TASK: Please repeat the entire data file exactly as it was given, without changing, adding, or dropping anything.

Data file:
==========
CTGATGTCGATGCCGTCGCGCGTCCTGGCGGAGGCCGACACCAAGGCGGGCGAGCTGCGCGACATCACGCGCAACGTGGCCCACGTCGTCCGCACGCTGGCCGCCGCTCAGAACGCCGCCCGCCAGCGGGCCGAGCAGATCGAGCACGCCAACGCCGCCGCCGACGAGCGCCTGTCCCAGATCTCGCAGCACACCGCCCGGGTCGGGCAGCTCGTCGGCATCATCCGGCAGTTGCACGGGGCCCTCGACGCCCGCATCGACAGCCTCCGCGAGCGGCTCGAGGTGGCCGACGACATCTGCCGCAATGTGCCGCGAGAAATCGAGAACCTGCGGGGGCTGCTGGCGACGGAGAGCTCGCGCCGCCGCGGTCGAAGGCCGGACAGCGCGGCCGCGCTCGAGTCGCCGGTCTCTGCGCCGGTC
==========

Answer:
CTGATGTCGATGCCGTCGCGCGTCCTGGCGGAGGCCGACACCAAGGCGGGCGAGCTGCGCGACATCACGCGCAACGTGGCCCACGTCGTCCGCACGCTGGCCGCCGCTCAGAACGCCGCCCGCCAGCGGGCCGAGCAGATCGAGCACGCCAACGCCGCCGCCGACGAGCGCCTGTCCCAGATCTCGCAGCACACCGCCCGGGTCGGGCAGCTCGTCGGCATCATCCGGCAGTTGCACGGGGCCCTCGACGCCCGCATCGACAGCCTCCGCGAGCGGCTCGAGGTGGCCGACGACATCTGCCGCAATGTGCCGCGAGAAATCGAGAACCTGCGGGGGCTGCTGGCGACGGAGAGCTCGCGCCGCCGCGGTCGAAGGCCGGACAGCGCGGCCGCGCTCGAGTCGCCGGTCTCTGCGCCGGTC